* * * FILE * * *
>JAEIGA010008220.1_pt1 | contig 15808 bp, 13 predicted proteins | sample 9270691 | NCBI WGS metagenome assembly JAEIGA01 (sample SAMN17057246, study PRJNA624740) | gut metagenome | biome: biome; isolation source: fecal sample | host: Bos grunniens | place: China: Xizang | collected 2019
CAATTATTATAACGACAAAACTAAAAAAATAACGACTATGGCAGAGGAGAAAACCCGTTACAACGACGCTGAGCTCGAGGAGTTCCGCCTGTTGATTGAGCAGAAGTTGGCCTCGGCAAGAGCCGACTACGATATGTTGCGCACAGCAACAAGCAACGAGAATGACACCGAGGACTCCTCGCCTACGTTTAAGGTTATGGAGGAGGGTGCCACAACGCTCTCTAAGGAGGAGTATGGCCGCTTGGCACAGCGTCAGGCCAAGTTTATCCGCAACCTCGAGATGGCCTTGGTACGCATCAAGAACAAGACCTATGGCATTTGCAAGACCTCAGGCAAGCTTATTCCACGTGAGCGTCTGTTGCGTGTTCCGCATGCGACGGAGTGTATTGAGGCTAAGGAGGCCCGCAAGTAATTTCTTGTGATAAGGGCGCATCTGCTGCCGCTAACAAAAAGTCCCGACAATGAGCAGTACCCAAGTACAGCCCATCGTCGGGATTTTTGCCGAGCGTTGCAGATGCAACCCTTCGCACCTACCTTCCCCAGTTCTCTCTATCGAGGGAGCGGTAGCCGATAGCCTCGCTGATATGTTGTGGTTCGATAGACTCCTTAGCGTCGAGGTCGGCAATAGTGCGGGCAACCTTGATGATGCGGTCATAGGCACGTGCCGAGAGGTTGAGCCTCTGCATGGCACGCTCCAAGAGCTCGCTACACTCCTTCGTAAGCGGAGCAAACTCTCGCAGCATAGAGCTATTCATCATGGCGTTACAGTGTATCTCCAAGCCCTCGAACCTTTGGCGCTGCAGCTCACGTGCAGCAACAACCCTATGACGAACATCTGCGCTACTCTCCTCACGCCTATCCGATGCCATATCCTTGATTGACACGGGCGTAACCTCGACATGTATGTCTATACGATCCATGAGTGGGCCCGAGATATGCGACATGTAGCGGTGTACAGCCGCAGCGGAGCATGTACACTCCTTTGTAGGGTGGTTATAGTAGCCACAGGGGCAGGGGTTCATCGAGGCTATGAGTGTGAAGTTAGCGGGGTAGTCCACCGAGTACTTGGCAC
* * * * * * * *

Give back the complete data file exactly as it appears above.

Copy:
>JAEIGA010008220.1_pt1 | contig 15808 bp, 13 predicted proteins | sample 9270691 | NCBI WGS metagenome assembly JAEIGA01 (sample SAMN17057246, study PRJNA624740) | gut metagenome | biome: biome; isolation source: fecal sample | host: Bos grunniens | place: China: Xizang | collected 2019
CAATTATTATAACGACAAAACTAAAAAAATAACGACTATGGCAGAGGAGAAAACCCGTTACAACGACGCTGAGCTCGAGGAGTTCCGCCTGTTGATTGAGCAGAAGTTGGCCTCGGCAAGAGCCGACTACGATATGTTGCGCACAGCAACAAGCAACGAGAATGACACCGAGGACTCCTCGCCTACGTTTAAGGTTATGGAGGAGGGTGCCACAACGCTCTCTAAGGAGGAGTATGGCCGCTTGGCACAGCGTCAGGCCAAGTTTATCCGCAACCTCGAGATGGCCTTGGTACGCATCAAGAACAAGACCTATGGCATTTGCAAGACCTCAGGCAAGCTTATTCCACGTGAGCGTCTGTTGCGTGTTCCGCATGCGACGGAGTGTATTGAGGCTAAGGAGGCCCGCAAGTAATTTCTTGTGATAAGGGCGCATCTGCTGCCGCTAACAAAAAGTCCCGACAATGAGCAGTACCCAAGTACAGCCCATCGTCGGGATTTTTGCCGAGCGTTGCAGATGCAACCCTTCGCACCTACCTTCCCCAGTTCTCTCTATCGAGGGAGCGGTAGCCGATAGCCTCGCTGATATGTTGTGGTTCGATAGACTCCTTAGCGTCGAGGTCGGCAATAGTGCGGGCAACCTTGATGATGCGGTCATAGGCACGTGCCGAGAGGTTGAGCCTCTGCATGGCACGCTCCAAGAGCTCGCTACACTCCTTCGTAAGCGGAGCAAACTCTCGCAGCATAGAGCTATTCATCATGGCGTTACAGTGTATCTCCAAGCCCTCGAACCTTTGGCGCTGCAGCTCACGTGCAGCAACAACCCTATGACGAACATCTGCGCTACTCTCCTCACGCCTATCCGATGCCATATCCTTGATTGACACGGGCGTAACCTCGACATGTATGTCTATACGATCCATGAGTGGGCCCGAGATATGCGACATGTAGCGGTGTACAGCCGCAGCGGAGCATGTACACTCCTTTGTAGGGTGGTTATAGTAGCCACAGGGGCAGGGGTTCATCGAGGCTATGAGTGTGAAGTTAGCGGGGTAGTCCACCGAGTACTTGGCAC